His Love Endures Forever
Photo: Liane Metzler
This morning turned into a time of reflection for me after Keith came upstairs from reading through some of his journals. He shared a few thoughts with me and went back downstairs. My thoughts drifted to a time spent with our youngest grandchildren. They came for a visit during their Thanksgiving break and our home was filled with lots of cuddles, story times with Grandpa and silly laughter.
They seemed kind of bored one afternoon, so I grabbed the softball and bat made out of fabric and shouted, "Batter Up!" The three of them looked at me, puzzled. None of them had ever seen this crazy side of Grandma, but it only took a minute and they were all in!
I was the pitcher, I designated a catcher, an umpire and of course, the batter. I laid out the rules and where the bases were, which took over the hearth room and part of the kitchen. Their eyes just sparkled as the first batter stood really to strike.
I wanted it to be memorable so every ball I threw had a name. The first was 'Hair Ball'; that one was rubbed on my head before I threw it, making them laugh, because my hair stuck straight up. Then, I threw a 'Pit Ball', naturally rubbed under my arm. Then, 'Spit Ball', and on and on.
The giggles filled the house whenever their bat connected with the ball and they took off running! What a sight as Granny ran after Ezekiel and then tried to get the ball to the catcher, Adelle, only 6.
The umpire (Isak) was animated as he shouted out, "Youuuuu’rrreee out!" or as he jumped in the air crossing his arms back and forth shouting, "And heeeeee's safe!"
We noticed Ezekiel (the oldest) seemed to really enjoy his time here, especially his walks and talks with Grandpa.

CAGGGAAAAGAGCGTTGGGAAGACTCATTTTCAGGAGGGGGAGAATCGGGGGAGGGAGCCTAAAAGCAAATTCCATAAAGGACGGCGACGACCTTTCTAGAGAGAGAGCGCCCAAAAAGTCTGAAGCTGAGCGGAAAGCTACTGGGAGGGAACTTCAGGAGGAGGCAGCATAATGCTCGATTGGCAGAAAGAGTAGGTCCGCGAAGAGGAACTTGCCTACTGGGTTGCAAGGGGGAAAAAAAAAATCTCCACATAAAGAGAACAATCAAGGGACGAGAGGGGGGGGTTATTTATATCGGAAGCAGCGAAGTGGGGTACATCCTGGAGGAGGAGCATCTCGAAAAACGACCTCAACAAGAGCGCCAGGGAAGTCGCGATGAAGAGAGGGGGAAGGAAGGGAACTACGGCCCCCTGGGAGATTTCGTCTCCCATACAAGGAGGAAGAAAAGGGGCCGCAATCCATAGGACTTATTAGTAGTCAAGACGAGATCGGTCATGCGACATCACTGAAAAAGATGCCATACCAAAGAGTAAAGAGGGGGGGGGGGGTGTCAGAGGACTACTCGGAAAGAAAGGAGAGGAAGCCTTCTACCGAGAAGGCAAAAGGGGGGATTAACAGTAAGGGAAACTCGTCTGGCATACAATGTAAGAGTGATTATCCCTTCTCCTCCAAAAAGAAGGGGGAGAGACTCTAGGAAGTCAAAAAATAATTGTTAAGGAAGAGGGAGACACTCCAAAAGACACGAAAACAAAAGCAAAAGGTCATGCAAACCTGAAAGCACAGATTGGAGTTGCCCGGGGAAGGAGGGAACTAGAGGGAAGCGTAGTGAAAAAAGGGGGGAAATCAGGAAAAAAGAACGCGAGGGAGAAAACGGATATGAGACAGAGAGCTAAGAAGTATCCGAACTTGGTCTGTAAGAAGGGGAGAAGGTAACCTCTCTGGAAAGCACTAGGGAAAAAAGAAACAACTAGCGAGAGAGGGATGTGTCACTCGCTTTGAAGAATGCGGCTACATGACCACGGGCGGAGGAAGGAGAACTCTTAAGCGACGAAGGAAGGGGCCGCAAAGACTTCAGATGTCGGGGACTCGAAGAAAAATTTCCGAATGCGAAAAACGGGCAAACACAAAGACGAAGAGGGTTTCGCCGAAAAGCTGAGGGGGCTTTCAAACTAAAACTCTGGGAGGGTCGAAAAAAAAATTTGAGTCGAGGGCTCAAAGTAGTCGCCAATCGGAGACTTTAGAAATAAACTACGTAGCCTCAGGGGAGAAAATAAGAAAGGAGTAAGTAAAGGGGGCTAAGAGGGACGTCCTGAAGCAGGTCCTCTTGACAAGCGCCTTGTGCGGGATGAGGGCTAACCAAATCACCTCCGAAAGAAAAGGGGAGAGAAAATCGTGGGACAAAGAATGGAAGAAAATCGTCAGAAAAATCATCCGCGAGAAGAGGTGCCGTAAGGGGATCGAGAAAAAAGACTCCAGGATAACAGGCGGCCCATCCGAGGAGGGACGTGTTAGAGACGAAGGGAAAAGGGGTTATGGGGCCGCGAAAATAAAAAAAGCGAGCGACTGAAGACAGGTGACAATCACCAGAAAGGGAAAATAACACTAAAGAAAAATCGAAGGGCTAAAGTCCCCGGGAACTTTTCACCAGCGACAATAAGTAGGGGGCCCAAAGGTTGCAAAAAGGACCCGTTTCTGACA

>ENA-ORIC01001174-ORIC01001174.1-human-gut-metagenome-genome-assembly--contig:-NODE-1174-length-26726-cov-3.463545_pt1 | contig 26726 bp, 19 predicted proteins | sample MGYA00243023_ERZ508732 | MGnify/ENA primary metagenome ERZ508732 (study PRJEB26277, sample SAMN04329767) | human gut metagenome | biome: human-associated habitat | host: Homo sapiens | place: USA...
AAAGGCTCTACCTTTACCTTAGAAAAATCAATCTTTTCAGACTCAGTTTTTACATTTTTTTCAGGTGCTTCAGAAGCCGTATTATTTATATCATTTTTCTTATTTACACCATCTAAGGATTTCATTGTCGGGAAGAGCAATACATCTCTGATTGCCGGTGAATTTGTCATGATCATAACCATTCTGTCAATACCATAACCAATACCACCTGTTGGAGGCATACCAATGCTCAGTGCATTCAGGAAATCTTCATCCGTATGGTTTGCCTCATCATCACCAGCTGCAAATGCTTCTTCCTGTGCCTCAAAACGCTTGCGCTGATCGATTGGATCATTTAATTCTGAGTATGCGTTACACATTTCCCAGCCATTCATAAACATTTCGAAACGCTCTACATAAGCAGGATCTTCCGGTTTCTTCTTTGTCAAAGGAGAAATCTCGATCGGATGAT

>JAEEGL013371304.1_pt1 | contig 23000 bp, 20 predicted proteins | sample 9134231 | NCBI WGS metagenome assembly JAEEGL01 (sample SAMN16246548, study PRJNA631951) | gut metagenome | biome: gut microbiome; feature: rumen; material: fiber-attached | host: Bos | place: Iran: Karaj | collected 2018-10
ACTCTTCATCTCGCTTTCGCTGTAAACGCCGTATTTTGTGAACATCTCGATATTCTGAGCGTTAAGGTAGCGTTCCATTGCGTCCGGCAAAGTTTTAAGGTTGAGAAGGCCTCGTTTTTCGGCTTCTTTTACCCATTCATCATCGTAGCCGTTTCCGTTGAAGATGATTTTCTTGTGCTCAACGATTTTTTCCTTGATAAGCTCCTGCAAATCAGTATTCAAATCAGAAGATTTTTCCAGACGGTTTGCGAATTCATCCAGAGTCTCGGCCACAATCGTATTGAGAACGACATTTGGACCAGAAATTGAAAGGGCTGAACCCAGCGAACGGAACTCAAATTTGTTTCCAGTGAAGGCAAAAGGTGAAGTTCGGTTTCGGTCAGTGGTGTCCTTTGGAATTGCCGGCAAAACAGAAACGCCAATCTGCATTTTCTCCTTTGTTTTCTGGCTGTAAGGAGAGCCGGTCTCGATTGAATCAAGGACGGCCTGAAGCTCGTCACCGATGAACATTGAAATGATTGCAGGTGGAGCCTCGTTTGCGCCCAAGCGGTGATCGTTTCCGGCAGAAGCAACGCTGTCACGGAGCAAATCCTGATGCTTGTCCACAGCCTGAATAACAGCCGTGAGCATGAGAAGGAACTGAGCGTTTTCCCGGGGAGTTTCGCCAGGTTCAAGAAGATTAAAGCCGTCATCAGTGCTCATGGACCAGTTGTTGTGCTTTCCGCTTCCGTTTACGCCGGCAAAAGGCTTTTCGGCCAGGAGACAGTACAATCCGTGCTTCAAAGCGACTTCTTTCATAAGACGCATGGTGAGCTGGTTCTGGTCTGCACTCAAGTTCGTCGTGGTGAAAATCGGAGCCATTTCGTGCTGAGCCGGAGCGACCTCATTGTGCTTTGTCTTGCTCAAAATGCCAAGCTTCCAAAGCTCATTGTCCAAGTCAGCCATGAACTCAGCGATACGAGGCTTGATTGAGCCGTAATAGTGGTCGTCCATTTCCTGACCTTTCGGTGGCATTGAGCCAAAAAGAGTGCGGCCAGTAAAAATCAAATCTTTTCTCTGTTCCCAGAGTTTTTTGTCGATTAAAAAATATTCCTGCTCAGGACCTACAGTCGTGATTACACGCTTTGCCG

When it came time to pack up for the trip home, Ezekiel was told by his dad to get a move on. So, in his haste he banged too hard into the door of his sleeping quarters and the door stopper drove a large hole in the top of the door. He was devastated and terrified to tell us. I found him huddled on a chair crying his eyes out. Keith and I held him as he tearfully tried to tell us what happened and how sorry he was. We told him $1000 would cover the damage and his dad could pay for it. His eyes widened and then we all laughed.
After a long conversation we finally convinced him that an accident would never wipe away our wonderful time together and that he meant more to us than any material thing. We felt so bad for him. It was like the joy of his entire visit vanished in one moment.
Our grandson's greatest concern was that he had destroyed his close relationship with us, because of one incident. He was afraid we wouldn't love him the same anymore.
The devil tries to convince all of us that when we make a mistake or become careless in life, our heavenly Father will not love us anymore.
As I held our grandson, my heart just ached. He couldn't even hear our words of reassurance at first, because his guilt, shame and fear were clambering so loud in his mind.
We have all made mistakes and been careless in this life, but instead of huddling in fear, shame and guilt ... tell Daddy God what you've done with sincerity of heart and then let Him comfort you with His words.
As a father has compassion on his children, so the Lord has compassion on those who fear [honor, love and reverence] Him; for He knows how we are formed, He remembers that we are dust.
For the Lord is good and His love endures forever; His faithfulness continues through all generations.